[New Haven. 1929]. ,66, leaves, plus two inserted sections of typed notes, eleven leaves containing programs or pamphlets, two leaves containing four photo-postcards, and one large photograph. Original blue cloth. Front hinge heavily cracked, cloth fraying, board nearly detached. Corners heavily worn. Contemporary manuscript corrections to typescript. Internally clean. Most of the tipped-in pamphlets in very good or better condition. Item #WRCAM48183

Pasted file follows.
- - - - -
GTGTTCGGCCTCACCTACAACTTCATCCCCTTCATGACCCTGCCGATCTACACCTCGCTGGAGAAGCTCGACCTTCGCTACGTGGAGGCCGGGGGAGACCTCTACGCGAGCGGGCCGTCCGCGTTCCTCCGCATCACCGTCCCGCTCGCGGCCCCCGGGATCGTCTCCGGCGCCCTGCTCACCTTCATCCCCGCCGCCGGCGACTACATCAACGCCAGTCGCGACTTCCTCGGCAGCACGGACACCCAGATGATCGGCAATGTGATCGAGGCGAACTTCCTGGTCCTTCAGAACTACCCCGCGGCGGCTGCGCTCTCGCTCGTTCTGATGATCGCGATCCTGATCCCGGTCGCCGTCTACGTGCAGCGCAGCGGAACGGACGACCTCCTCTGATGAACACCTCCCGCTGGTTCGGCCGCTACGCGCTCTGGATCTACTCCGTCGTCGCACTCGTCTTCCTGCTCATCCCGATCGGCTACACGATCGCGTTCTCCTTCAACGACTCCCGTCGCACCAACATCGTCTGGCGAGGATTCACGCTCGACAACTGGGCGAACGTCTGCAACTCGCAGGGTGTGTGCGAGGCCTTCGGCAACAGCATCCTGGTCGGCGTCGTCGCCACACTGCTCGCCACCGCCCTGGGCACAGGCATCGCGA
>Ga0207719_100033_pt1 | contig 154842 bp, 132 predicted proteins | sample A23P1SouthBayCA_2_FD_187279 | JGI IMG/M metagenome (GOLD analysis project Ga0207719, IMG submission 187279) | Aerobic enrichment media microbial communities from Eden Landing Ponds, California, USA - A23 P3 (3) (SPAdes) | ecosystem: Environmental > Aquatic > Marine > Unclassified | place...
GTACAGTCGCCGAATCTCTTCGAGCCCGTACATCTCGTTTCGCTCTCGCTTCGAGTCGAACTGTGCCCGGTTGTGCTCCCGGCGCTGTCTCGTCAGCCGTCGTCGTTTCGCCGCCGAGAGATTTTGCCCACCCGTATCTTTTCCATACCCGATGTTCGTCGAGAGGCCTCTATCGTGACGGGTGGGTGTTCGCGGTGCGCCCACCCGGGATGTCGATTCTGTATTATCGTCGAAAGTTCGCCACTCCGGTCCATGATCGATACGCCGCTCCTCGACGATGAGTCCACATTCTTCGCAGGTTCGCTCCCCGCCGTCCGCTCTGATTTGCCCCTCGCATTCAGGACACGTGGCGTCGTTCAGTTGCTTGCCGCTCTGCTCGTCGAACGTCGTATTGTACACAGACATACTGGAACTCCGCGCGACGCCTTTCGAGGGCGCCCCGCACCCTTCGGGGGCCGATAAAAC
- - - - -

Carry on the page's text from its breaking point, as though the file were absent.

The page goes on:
A unique and interesting typescript documenting a Yale senior trip to visit various industries. The author, A.R. Dunning, Class of 1929, writes in the Foreword: "In writing my reminiscenes [sic] of the inspection trip, I am afraid that I have not followed a definite enough course of procedure, but have allowed myself to wander about aimlessly, writing what I felt when and how it pleased me....And I am sure that I will better appreciate my own childish viewpoints herein expressed, when, as an old man I look back and find one tangible evidence of my college life, than to discover that the transportation facilities of National Dog Biscuit were insufficient thirty years ago." He does, however, thank Professor Seward and the rest of the faculty for organizing the trip and for their excellent choice of the industries visited. The trip covered four states (New York, New Jersey, Pennsylvania, and Michigan) and included visits to fourteen businesses: AT&T; Wright Aeronautical Corp.; Edison Laps Works & Lighting Institute of General Electric; Hardwick & Magee Wilton Rugs & Carpets; High Pressure Pumping Station; Sears, Roebuck; Carnegie Steel Co. Rolling Mills Homestead Plant; Carnegie Steel Co. Blast Furnaces; Carnegie Steel By-Product Coke Plant; Universal Portland Cement Co.; Westinghouse Electric & Mfg. Co.; Cadillac Motor Car Co.; and Ford Motor Co. Dunning gives brief reports about each industry and expresses his youthful opinions. He comments that at AT&T there were perhaps too many people on the payroll, "a great number of men roaming about the halls seemingly unattached from any responsibility in the company yet no doubt adding considerably to the cost of operation." Recognizing production was not the primary consideration in a research lab, he nevertheless has trouble understanding "why an organization as efficiently managed and modernly equipped as the American Telephone and Telegraph Company should permit itself the folly of supporting a research laboratory so loosely controlled and so haphazardly operated." Wright Aeronautical Corp. fared a bit better: "an outstanding example of modern industrial development." Dunning could imagine himself working for Westinghouse, though he concludes about the Edison Lamp Works: "while our visit here was very interesting in a negative sort of way, the guides seemed to take us for a ladies' sewing circle, which had come to see all the pretty lighting arrangements." Dunning studied Mechanical Engineering at Yale. Some of the items tipped into this volume include an 8 x 11-inch group photograph of the students and professors on the trip posed in front of Westinghouse; a brochure advertising the Wright "Whirlwind Engine," showing some of the planes in which it was used; four photo postcards of the Ford Motor Co. in Detroit; several programs for banquets, including speakers and menus; several other pieces on the Wright engine and aeronautics; and promotional brochures for some of the companies visited.